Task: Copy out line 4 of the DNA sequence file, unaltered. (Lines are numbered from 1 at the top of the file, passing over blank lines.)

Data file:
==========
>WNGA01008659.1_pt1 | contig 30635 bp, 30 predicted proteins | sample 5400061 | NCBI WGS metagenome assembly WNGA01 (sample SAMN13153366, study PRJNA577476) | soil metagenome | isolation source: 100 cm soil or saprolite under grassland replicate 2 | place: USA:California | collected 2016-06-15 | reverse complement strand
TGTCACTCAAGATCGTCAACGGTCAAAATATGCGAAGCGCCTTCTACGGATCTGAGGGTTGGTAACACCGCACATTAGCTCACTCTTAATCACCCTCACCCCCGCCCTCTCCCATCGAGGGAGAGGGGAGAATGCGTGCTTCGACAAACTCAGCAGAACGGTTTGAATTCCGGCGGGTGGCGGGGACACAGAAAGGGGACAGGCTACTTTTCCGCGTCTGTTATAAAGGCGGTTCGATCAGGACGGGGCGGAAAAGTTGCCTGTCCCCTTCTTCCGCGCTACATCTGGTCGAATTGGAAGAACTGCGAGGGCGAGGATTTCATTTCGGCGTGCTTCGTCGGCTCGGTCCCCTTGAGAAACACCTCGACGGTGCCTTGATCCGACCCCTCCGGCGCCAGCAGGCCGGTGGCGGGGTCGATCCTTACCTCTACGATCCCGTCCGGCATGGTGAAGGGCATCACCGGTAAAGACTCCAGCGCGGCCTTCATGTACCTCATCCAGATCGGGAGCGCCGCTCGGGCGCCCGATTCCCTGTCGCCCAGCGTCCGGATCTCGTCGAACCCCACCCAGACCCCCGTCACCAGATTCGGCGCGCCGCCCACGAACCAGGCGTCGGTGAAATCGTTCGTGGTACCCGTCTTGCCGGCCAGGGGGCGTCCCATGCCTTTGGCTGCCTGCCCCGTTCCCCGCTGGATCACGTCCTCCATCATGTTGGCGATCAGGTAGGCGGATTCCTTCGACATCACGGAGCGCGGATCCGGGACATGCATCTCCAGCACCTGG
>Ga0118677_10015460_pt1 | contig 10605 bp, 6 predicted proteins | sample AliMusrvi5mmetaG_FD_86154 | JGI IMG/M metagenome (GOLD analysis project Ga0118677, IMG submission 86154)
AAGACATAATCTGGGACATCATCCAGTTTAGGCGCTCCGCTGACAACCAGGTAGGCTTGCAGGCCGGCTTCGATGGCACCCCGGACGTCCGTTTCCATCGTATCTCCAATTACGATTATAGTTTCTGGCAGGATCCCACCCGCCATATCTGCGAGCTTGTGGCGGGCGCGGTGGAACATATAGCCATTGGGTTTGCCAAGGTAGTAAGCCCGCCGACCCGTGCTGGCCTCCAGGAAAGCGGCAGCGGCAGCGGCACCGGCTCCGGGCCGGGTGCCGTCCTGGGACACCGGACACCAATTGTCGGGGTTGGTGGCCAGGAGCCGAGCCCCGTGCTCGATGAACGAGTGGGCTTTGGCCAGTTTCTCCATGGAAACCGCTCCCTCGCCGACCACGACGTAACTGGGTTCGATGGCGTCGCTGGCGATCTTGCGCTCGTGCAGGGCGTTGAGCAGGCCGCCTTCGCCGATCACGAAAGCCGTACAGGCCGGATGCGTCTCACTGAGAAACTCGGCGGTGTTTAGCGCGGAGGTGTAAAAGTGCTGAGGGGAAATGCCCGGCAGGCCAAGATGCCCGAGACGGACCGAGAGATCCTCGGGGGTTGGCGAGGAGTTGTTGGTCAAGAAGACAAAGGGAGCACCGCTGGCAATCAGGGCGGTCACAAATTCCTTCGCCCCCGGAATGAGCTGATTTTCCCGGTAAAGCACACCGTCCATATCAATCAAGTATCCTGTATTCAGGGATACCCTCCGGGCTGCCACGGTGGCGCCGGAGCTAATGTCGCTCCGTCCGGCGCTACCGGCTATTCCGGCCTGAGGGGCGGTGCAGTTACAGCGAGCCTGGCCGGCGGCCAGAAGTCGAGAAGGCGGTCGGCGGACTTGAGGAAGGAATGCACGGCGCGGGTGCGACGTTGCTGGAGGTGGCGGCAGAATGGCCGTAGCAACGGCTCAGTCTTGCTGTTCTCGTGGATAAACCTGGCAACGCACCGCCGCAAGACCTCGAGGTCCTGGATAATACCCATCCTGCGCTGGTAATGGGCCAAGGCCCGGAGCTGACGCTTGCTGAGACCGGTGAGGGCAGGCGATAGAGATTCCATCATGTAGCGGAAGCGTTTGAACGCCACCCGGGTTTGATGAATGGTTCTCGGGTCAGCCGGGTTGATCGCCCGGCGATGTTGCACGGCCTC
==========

AAGACATAATCTGGGACATCATCCAGTTTAGGCGCTCCGCTGACAACCAGGTAGGCTTGCAGGCCGGCTTCGATGGCACCCCGGACGTCCGTTTCCATCGTATCTCCAATTACGATTATAGTTTCTGGCAGGATCCCACCCGCCATATCTGCGAGCTTGTGGCGGGCGCGGTGGAACATATAGCCATTGGGTTTGCCAAGGTAGTAAGCCCGCCGACCCGTGCTGGCCTCCAGGAAAGCGGCAGCGGCAGCGGCACCGGCTCCGGGCCGGGTGCCGTCCTGGGACACCGGACACCAATTGTCGGGGTTGGTGGCCAGGAGCCGAGCCCCGTGCTCGATGAACGAGTGGGCTTTGGCCAGTTTCTCCATGGAAACCGCTCCCTCGCCGACCACGACGTAACTGGGTTCGATGGCGTCGCTGGCGATCTTGCGCTCGTGCAGGGCGTTGAGCAGGCCGCCTTCGCCGATCACGAAAGCCGTACAGGCCGGATGCGTCTCACTGAGAAACTCGGCGGTGTTTAGCGCGGAGGTGTAAAAGTGCTGAGGGGAAATGCCCGGCAGGCCAAGATGCCCGAGACGGACCGAGAGATCCTCGGGGGTTGGCGAGGAGTTGTTGGTCAAGAAGACAAAGGGAGCACCGCTGGCAATCAGGGCGGTCACAAATTCCTTCGCCCCCGGAATGAGCTGATTTTCCCGGTAAAGCACACCGTCCATATCAATCAAGTATCCTGTATTCAGGGATACCCTCCGGGCTGCCACGGTGGCGCCGGAGCTAATGTCGCTCCGTCCGGCGCTACCGGCTATTCCGGCCTGAGGGGCGGTGCAGTTACAGCGAGCCTGGCCGGCGGCCAGAAGTCGAGAAGGCGGTCGGCGGACTTGAGGAAGGAATGCACGGCGCGGGTGCGACGTTGCTGGAGGTGGCGGCAGAATGGCCGTAGCAACGGCTCAGTCTTGCTGTTCTCGTGGATAAACCTGGCAACGCACCGCCGCAAGACCTCGAGGTCCTGGATAATACCCATCCTGCGCTGGTAATGGGCCAAGGCCCGGAGCTGACGCTTGCTGAGACCGGTGAGGGCAGGCGATAGAGATTCCATCATGTAGCGGAAGCGTTTGAACGCCACCCGGGTTTGATGAATGGTTCTCGGGTCAGCCGGGTTGATCGCCCGGCGATGTTGCACGGCCTC